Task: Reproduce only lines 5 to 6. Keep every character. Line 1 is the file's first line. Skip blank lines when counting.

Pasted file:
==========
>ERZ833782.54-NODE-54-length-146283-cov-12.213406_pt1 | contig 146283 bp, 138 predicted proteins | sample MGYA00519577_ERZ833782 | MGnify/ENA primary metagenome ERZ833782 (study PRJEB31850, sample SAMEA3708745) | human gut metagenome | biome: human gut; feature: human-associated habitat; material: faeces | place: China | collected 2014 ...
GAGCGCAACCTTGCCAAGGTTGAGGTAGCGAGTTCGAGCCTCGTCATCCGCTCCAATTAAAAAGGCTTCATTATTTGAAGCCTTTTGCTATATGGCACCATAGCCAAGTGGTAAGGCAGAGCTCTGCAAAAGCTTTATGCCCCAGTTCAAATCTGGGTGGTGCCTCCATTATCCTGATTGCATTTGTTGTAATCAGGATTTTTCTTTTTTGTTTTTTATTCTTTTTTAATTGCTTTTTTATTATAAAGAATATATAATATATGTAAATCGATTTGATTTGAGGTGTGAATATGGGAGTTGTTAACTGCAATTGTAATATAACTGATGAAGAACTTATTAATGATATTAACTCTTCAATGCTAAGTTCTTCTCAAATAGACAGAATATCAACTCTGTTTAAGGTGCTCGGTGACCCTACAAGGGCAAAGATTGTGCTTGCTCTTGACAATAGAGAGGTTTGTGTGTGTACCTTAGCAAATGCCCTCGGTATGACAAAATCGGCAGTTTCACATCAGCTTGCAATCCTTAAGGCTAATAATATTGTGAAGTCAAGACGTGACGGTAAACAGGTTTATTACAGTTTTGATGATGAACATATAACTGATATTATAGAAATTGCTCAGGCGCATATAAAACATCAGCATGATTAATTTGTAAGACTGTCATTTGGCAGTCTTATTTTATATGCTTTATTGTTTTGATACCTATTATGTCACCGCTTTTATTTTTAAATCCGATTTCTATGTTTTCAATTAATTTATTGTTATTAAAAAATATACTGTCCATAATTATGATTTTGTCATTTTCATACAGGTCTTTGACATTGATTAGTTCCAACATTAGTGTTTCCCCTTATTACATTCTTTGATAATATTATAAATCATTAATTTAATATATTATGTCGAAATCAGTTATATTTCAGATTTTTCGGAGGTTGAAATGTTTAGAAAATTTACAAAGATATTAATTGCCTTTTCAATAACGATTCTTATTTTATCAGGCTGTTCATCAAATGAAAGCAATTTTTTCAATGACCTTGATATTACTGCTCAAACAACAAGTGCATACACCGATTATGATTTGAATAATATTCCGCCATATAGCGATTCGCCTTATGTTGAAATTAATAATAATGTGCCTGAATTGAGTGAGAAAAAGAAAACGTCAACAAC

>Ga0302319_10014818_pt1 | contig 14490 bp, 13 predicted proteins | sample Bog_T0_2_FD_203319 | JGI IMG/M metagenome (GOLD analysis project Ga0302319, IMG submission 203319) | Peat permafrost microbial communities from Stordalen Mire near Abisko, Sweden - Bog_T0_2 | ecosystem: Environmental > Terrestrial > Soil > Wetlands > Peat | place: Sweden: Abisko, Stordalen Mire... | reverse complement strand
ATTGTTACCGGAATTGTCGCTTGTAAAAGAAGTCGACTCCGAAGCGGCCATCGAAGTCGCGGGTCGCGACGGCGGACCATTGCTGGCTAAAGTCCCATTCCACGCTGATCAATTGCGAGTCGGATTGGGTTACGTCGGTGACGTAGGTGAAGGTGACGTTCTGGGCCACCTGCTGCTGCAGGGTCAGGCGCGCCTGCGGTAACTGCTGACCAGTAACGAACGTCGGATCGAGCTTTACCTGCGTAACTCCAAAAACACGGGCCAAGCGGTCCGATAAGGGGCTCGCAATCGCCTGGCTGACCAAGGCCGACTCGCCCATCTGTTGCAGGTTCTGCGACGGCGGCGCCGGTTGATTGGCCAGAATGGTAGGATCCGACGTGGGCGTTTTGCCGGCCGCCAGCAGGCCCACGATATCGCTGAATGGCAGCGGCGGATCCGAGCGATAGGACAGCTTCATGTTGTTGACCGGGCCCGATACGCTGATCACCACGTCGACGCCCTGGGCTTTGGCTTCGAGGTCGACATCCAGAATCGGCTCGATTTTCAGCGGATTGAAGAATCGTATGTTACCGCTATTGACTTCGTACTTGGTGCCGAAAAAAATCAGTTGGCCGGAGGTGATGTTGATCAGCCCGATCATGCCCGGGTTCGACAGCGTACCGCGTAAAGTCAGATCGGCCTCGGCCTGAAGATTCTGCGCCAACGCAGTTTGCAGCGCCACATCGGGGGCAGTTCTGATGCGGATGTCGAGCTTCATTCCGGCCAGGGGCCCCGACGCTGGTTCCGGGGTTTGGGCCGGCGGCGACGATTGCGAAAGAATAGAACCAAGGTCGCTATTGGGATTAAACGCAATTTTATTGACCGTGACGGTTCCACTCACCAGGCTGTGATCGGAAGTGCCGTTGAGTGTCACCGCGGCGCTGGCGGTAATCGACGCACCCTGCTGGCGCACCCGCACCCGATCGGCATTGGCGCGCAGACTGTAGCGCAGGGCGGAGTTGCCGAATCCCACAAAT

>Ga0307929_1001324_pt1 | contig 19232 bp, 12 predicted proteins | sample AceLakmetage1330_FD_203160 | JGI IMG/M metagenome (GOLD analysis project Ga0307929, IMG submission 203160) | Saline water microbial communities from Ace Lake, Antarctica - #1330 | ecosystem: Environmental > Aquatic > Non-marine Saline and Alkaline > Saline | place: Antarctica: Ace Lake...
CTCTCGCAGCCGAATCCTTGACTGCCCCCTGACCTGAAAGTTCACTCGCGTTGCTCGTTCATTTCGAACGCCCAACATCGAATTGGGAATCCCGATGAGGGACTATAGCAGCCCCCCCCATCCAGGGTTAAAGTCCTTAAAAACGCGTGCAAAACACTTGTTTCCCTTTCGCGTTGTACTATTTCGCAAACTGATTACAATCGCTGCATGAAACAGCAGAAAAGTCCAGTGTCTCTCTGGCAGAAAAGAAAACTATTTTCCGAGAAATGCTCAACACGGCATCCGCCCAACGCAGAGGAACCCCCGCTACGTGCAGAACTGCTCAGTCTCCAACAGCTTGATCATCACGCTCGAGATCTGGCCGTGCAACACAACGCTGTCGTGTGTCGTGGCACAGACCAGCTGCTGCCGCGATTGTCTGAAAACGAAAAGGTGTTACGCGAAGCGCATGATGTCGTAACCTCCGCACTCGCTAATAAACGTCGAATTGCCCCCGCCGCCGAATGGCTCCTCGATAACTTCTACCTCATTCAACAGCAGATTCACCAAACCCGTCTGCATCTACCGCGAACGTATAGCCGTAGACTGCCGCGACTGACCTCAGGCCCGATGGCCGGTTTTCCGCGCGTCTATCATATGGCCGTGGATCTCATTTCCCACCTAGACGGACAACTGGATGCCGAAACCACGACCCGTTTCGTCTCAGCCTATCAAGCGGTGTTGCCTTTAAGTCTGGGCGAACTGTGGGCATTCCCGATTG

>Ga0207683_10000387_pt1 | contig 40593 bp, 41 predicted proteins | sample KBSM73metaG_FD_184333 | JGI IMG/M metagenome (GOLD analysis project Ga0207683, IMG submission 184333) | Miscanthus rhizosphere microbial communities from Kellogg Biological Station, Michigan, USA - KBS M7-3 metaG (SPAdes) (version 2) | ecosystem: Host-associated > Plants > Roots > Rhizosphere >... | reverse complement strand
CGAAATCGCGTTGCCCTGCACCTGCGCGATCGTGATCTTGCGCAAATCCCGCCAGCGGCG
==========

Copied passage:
>Ga0307929_1001324_pt1 | contig 19232 bp, 12 predicted proteins | sample AceLakmetage1330_FD_203160 | JGI IMG/M metagenome (GOLD analysis project Ga0307929, IMG submission 203160) | Saline water microbial communities from Ace Lake, Antarctica - #1330 | ecosystem: Environmental > Aquatic > Non-marine Saline and Alkaline > Saline | place: Antarctica: Ace Lake...
CTCTCGCAGCCGAATCCTTGACTGCCCCCTGACCTGAAAGTTCACTCGCGTTGCTCGTTCATTTCGAACGCCCAACATCGAATTGGGAATCCCGATGAGGGACTATAGCAGCCCCCCCCATCCAGGGTTAAAGTCCTTAAAAACGCGTGCAAAACACTTGTTTCCCTTTCGCGTTGTACTATTTCGCAAACTGATTACAATCGCTGCATGAAACAGCAGAAAAGTCCAGTGTCTCTCTGGCAGAAAAGAAAACTATTTTCCGAGAAATGCTCAACACGGCATCCGCCCAACGCAGAGGAACCCCCGCTACGTGCAGAACTGCTCAGTCTCCAACAGCTTGATCATCACGCTCGAGATCTGGCCGTGCAACACAACGCTGTCGTGTGTCGTGGCACAGACCAGCTGCTGCCGCGATTGTCTGAAAACGAAAAGGTGTTACGCGAAGCGCATGATGTCGTAACCTCCGCACTCGCTAATAAACGTCGAATTGCCCCCGCCGCCGAATGGCTCCTCGATAACTTCTACCTCATTCAACAGCAGATTCACCAAACCCGTCTGCATCTACCGCGAACGTATAGCCGTAGACTGCCGCGACTGACCTCAGGCCCGATGGCCGGTTTTCCGCGCGTCTATCATATGGCCGTGGATCTCATTTCCCACCTAGACGGACAACTGGATGCCGAAACCACGACCCGTTTCGTCTCAGCCTATCAAGCGGTGTTGCCTTTAAGTCTGGGCGAACTGTGGGCATTCCCGATTG